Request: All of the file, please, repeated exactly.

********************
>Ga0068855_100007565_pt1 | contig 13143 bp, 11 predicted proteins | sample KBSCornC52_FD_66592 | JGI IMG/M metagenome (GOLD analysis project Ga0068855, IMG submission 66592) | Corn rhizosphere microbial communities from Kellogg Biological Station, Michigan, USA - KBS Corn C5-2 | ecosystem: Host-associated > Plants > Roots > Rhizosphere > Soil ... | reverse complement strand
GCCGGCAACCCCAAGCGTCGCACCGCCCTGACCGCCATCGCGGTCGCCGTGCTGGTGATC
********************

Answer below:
>Ga0068855_100007565_pt1 | contig 13143 bp, 11 predicted proteins | sample KBSCornC52_FD_66592 | JGI IMG/M metagenome (GOLD analysis project Ga0068855, IMG submission 66592) | Corn rhizosphere microbial communities from Kellogg Biological Station, Michigan, USA - KBS Corn C5-2 | ecosystem: Host-associated > Plants > Roots > Rhizosphere > Soil ... | reverse complement strand
GCCGGCAACCCCAAGCGTCGCACCGCCCTGACCGCCATCGCGGTCGCCGTGCTGGTGATC